It is getting to a point where genre labels are an afterthought.

What I love about country, and I will always preserve these characteristics in my music, is substantive lyrics, storytelling and fully realizing the message of a song. I’m not saying every song needs to be heavy. ‘Super Cool,’ for example, is just me telling off a guy or a group of people that are ‘too cool for school’ and calling them out on it. That’s not super heavy. It’s substantial, but there are those songs that need to be worked out. I really thought about the melody on that song and the production. That was meant to entertain. Some songs are meant to make people feel comfortable or ask questions. Others are meant to make them sad or lustful or think about someone they love. All those feelings don't necessarily need to come together in one song.

 

One of the standouts on the new EP is Broken, which is a rather emotional moment.

I almost call ‘Broken’ the reprise of the EP. The project starts full-on hardcore pop with ‘Inevitable.’ Then, ‘Same Sky’ has a country-pop feel. Then ‘Love Me More’ is more R&B-ish. ‘Heartbreak Radio’ is closer to the kind of sound I made on my last album. We had a live band setting, and then I got to go in and work on the track and add samples here and there. Then, ‘Broken’ is just bass and fiddle and background vocals. Acoustic. There is so much restraint I had to show on that song. I didn’t know if it was going to fit on the EP.

It was like saying hello to an old friend and really going the traditional route. It was about writing a song that’s beautiful and finding acceptance in a journey, even if it didn’t go in every direction as planned. There’s something calming and peaceful about acknowledging those challenges and heartbreaks along the way and knowing you’re the better for it. I wrote it with Patrick Davis and Corey Crowder, who are super talented. We’ve all had our struggles and had gripes with the music industry and how artistry is perceived. The song didn’t take that much time to write. It seemed to just pour out of us. I felt that song was a good way to punctuate the EP.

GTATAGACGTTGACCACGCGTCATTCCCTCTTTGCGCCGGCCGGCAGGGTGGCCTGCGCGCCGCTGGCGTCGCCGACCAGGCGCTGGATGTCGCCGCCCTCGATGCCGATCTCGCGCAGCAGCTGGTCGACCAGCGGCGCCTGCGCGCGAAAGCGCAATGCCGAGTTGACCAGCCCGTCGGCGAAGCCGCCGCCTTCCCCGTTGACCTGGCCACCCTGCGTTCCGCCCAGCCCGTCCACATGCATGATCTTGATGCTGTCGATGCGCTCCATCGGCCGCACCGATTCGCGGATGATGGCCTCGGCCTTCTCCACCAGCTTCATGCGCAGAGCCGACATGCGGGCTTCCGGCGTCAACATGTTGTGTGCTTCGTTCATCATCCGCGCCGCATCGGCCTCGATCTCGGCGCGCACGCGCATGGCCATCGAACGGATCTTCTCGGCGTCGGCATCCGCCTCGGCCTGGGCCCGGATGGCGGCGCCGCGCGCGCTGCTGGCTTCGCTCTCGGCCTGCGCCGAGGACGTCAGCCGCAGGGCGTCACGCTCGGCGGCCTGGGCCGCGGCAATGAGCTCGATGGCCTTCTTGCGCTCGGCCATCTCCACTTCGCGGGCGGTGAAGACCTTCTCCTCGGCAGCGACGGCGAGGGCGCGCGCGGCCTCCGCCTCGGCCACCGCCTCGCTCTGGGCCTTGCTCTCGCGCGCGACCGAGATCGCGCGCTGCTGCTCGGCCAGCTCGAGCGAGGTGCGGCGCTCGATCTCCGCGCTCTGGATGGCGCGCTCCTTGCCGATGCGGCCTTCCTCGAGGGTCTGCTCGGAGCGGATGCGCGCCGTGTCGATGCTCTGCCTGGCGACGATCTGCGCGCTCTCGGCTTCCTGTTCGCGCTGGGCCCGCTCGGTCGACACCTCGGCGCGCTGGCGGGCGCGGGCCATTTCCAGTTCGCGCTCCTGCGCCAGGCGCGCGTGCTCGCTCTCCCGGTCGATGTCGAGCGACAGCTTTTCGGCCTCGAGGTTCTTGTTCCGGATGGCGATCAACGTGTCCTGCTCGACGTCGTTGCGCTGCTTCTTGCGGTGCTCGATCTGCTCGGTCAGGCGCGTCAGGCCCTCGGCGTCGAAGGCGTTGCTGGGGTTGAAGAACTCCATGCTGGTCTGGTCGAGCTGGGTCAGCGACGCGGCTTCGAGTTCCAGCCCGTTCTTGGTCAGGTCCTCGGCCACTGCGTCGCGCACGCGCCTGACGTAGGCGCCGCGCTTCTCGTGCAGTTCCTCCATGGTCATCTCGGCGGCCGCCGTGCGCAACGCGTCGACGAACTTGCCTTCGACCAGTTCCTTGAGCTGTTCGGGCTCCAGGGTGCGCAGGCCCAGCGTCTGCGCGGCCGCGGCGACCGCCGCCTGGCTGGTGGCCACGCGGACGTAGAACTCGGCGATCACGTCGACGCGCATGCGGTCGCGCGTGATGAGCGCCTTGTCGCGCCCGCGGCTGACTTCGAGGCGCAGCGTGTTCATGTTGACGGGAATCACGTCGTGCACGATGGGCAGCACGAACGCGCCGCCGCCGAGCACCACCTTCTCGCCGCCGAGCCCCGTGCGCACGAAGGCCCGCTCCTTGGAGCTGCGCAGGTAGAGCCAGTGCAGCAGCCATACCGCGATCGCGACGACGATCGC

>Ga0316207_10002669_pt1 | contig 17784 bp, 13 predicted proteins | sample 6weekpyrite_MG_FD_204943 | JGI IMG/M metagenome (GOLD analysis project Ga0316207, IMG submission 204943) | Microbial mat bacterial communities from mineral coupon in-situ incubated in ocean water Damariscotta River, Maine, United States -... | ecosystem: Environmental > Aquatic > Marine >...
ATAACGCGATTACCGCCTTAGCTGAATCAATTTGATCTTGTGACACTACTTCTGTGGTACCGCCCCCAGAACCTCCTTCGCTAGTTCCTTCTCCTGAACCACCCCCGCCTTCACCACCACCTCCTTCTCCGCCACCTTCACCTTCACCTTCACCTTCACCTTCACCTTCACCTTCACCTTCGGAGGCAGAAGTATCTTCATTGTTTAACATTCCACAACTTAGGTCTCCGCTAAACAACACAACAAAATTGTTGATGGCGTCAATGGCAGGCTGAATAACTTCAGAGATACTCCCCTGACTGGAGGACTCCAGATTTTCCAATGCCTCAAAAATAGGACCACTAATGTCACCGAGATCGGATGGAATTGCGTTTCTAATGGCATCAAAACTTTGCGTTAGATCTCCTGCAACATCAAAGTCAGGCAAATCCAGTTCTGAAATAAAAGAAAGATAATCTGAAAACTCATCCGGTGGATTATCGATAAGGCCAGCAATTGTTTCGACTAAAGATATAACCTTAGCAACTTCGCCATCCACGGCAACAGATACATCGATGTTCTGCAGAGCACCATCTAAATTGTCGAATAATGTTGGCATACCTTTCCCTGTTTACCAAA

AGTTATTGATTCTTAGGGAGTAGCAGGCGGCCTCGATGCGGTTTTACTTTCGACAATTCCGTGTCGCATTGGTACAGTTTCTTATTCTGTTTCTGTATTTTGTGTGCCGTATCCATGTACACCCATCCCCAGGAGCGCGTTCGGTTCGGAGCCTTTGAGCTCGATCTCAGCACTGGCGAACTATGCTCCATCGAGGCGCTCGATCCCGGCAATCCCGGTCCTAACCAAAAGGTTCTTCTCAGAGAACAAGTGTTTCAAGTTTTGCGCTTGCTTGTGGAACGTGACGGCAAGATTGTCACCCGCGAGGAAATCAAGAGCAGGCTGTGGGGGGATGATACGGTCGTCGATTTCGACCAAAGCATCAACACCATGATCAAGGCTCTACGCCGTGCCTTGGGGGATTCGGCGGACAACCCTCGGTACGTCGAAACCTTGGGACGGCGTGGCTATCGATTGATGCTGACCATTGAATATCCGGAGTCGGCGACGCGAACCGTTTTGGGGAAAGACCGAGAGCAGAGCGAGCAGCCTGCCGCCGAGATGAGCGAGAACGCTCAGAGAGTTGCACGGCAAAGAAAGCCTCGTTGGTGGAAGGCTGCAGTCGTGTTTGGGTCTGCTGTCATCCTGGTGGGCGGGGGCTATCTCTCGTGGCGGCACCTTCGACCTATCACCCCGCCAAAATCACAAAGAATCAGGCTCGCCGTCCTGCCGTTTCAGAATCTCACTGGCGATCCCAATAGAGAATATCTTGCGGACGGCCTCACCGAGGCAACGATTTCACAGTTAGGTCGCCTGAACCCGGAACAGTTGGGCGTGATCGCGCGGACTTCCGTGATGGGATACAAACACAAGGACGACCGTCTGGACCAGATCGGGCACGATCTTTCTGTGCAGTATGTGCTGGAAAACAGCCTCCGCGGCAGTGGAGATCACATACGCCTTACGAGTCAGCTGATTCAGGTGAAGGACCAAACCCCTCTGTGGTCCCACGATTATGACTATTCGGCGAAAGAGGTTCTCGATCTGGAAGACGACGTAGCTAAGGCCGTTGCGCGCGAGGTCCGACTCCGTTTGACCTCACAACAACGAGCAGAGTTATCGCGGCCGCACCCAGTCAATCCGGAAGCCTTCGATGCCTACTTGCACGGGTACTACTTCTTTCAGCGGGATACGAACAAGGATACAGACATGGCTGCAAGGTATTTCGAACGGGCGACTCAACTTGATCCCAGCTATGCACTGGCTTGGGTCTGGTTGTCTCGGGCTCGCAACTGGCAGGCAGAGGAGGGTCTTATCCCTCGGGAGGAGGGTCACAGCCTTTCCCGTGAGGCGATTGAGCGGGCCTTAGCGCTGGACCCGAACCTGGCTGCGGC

The song certainly leaves a lasting impression on the listener.

There’s certainly a feeling of melancholy when you hear it. I want it to stir emotions in a way that is reflective on where you’ve been and getting to that safe place to land. I’m not saying I fully have yet, but this is the most fun I’ve had in music and most content I’ve been with the process. When you hear that song, there is still a glimmer of hope.

‘Broken’ can mean so many things to so many different people. It’s almost like ‘Better’ from my first album [2013’s ‘Cut to Impress’]. I didn’t even write that song. It was one that I found. I do believe a good song is a good song. That song meant one thing to me when I heard it, and then I heard stories from people who had a death in the family or lost a job or were sick or had struggles with depression. Music is potentially the biggest vessel for communication that there is. There is something about a song like ‘Better’ that makes you feel less alone. You know that the person singing it and the writers and everyone else that is hearing it is drawing back on that point of pain within them. It’s good to not be alone and have that song to wallow in and move on. ‘Broken’ was my attempt to kind of recreate that feeling without over-specifying what the song’s about. It’s about the feeling. People seem to react to that pretty strongly.

 

You co-produced the EP. How did you settle on production choices?